(Bloomberg) — Reda al-Danbouki, a campaigner against female genital mutilation, was praising Egypt’s decision to charge a doctor with performing the illegal procedure when an acquaintance shocked him with a rebuke.
“You are encouraging moral corruption,” al-Danbouki recalled the man, a fellow lawyer in the Nile Delta province of Daqahliya, angrily telling him. “You’ve been duped.”
It was a reminder of how widely and sometimes passionately the practice is embraced in a country where more than 90 percent of women have had their clitorises partially or fully removed. The trial that’s expected to start this week, in the case of a teenager who died, will be the first in Egypt of anyone accused under a 2008 law of excising a girl’s genitals.
The case has the potential to revive the anti-cutting cause at a crucial time. The Arab Spring uprising that toppled Hosni Mubarak in 2011 unleashed a wave of political conservatism that emboldened advocates of genital cutting, and the upheavals since have overshadowed and sidelined the efforts of opponents.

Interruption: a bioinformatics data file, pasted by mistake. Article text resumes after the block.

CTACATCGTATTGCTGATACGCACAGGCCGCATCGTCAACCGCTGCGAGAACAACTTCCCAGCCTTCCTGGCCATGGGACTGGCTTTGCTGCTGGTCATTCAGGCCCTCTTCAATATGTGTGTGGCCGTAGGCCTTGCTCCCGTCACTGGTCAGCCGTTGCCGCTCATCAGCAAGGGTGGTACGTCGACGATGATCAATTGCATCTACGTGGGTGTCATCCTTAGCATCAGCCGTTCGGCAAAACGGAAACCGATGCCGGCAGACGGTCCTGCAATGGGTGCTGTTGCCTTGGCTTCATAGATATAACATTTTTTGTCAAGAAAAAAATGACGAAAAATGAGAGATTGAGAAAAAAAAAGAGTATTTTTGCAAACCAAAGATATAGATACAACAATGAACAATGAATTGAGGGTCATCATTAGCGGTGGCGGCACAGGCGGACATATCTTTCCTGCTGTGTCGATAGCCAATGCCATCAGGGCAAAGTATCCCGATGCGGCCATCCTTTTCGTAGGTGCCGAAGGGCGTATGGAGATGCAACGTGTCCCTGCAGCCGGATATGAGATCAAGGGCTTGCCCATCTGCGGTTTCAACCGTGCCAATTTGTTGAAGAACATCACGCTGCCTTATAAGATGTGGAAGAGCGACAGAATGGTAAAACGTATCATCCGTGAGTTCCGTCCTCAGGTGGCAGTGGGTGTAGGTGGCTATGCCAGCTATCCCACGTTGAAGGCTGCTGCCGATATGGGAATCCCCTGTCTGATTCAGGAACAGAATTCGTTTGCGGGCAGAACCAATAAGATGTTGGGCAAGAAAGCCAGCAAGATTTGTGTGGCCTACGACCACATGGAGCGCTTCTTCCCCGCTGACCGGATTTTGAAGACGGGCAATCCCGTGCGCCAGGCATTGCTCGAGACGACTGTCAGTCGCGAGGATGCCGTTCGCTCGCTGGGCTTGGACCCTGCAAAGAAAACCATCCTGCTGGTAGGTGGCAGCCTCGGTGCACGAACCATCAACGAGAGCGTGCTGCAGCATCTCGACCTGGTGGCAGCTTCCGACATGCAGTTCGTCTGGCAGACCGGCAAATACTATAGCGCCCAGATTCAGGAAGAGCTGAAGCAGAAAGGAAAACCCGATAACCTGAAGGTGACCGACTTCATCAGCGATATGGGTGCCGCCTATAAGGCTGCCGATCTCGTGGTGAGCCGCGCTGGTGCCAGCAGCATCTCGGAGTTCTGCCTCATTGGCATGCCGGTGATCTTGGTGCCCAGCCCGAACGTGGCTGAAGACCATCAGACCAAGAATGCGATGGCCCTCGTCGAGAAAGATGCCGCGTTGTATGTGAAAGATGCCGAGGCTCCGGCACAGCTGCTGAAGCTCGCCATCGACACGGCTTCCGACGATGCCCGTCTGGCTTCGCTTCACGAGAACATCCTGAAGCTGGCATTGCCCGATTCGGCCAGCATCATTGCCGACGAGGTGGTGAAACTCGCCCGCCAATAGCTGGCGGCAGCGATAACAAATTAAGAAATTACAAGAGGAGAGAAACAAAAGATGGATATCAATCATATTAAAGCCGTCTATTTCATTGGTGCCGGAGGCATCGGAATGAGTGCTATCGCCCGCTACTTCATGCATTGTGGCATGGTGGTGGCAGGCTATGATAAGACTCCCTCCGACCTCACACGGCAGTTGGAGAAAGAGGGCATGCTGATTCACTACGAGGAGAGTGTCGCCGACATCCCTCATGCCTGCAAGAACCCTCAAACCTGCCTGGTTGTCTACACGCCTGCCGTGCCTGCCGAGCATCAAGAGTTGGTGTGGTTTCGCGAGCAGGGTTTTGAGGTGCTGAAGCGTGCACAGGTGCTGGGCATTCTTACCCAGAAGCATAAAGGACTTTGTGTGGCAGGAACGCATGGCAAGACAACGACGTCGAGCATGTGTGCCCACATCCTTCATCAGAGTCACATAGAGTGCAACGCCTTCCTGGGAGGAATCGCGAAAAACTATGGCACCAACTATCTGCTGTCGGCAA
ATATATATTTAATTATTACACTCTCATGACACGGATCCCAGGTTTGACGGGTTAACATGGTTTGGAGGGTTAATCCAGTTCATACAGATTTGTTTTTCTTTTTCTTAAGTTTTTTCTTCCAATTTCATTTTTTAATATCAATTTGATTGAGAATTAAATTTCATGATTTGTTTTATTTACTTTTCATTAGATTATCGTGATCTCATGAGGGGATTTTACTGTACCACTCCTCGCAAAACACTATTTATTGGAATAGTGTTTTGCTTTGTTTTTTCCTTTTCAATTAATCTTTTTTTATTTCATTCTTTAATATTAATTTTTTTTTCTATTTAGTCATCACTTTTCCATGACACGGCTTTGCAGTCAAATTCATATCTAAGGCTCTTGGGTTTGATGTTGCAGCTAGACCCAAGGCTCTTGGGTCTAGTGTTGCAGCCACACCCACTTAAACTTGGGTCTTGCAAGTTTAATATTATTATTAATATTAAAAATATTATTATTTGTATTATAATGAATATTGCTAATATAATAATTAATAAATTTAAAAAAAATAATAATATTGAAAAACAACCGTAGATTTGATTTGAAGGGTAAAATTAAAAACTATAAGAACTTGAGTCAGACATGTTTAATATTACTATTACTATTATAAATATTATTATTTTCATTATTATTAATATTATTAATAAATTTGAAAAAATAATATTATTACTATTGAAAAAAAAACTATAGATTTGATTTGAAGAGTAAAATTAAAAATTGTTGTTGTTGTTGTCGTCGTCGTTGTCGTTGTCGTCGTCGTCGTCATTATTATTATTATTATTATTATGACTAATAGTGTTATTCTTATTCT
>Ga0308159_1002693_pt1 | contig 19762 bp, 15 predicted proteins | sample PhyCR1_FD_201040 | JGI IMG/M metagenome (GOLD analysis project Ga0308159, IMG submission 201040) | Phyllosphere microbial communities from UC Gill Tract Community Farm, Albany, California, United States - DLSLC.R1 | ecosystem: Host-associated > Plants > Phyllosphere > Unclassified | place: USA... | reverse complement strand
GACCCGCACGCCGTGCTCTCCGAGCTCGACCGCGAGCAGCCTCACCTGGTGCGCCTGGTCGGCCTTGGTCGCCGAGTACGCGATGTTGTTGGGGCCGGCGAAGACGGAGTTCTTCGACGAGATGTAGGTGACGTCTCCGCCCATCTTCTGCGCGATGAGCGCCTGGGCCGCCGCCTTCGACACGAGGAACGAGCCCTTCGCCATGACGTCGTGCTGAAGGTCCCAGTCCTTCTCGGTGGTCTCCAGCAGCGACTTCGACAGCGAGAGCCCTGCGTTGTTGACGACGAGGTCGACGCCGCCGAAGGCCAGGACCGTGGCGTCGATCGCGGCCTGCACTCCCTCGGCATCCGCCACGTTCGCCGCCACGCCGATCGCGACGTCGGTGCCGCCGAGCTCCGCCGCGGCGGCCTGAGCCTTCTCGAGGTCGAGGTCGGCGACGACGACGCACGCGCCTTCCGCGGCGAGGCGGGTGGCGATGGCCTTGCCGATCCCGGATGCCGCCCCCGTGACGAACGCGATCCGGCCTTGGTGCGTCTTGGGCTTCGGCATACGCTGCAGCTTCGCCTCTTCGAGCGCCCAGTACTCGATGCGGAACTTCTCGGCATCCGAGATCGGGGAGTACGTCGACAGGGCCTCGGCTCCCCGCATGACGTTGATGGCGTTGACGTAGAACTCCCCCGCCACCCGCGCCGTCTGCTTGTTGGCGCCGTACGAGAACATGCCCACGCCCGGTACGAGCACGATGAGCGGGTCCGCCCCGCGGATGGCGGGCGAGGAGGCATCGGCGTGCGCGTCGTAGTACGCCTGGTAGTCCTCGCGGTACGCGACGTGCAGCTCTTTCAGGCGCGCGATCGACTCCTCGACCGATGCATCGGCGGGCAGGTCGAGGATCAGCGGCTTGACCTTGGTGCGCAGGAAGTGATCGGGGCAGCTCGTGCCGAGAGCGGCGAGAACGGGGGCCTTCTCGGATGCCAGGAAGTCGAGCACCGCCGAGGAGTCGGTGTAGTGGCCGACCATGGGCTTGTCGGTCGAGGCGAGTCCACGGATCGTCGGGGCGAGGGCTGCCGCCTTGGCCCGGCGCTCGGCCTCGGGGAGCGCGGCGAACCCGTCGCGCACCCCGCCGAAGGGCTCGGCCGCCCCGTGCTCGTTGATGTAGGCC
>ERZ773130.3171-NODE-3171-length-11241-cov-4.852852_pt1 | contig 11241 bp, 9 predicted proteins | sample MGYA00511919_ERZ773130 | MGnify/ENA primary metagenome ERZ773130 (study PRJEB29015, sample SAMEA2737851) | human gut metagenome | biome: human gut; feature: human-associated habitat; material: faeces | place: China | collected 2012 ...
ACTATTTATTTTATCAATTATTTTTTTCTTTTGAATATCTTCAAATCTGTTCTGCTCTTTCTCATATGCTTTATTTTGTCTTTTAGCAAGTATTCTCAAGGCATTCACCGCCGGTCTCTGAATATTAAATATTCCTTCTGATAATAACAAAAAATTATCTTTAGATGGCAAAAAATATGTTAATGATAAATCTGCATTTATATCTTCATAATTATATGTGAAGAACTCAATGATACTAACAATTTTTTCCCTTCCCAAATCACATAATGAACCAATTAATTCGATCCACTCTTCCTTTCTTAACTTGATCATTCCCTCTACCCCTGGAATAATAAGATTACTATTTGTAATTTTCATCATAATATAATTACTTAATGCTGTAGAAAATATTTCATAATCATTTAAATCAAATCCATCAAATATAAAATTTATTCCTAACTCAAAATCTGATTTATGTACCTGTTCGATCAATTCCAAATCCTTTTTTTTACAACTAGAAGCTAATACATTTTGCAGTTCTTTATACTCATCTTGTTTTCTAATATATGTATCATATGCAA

“The crisis is still there,” said al-Danbouki, executive director of the Women’s Center for Guidance and Legal Awareness in Belqas. “When we go out to talk about this, people react to us as if we’re preaching a new religion.”
Al-Danbouki was among the activists who lobbied Egypt’s general prosecutor to pursue the case after Suheir el-Batea died last June. The schoolgirl had allegedly undergone what many locals call tahara, which roughly translates as cleansing or purifying. It’s done in the belief that it protects a woman’s chastity and combats promiscuity by controlling female lust.
“She was the best of the best but God’s will is that she doesn’t live any longer,” said Suheir’s grandmother, after whom she was named, revealing missing teeth as she sat on a sofa in her house by a trash-strewn canal in the village of Diyarb Buqtaris. She described Suheir as usually spirited and cheerful, but filled with a sense of doom when she left home the day she died. Still, “we are not putting the blame on the doctor,” she said. “This is what God wanted.”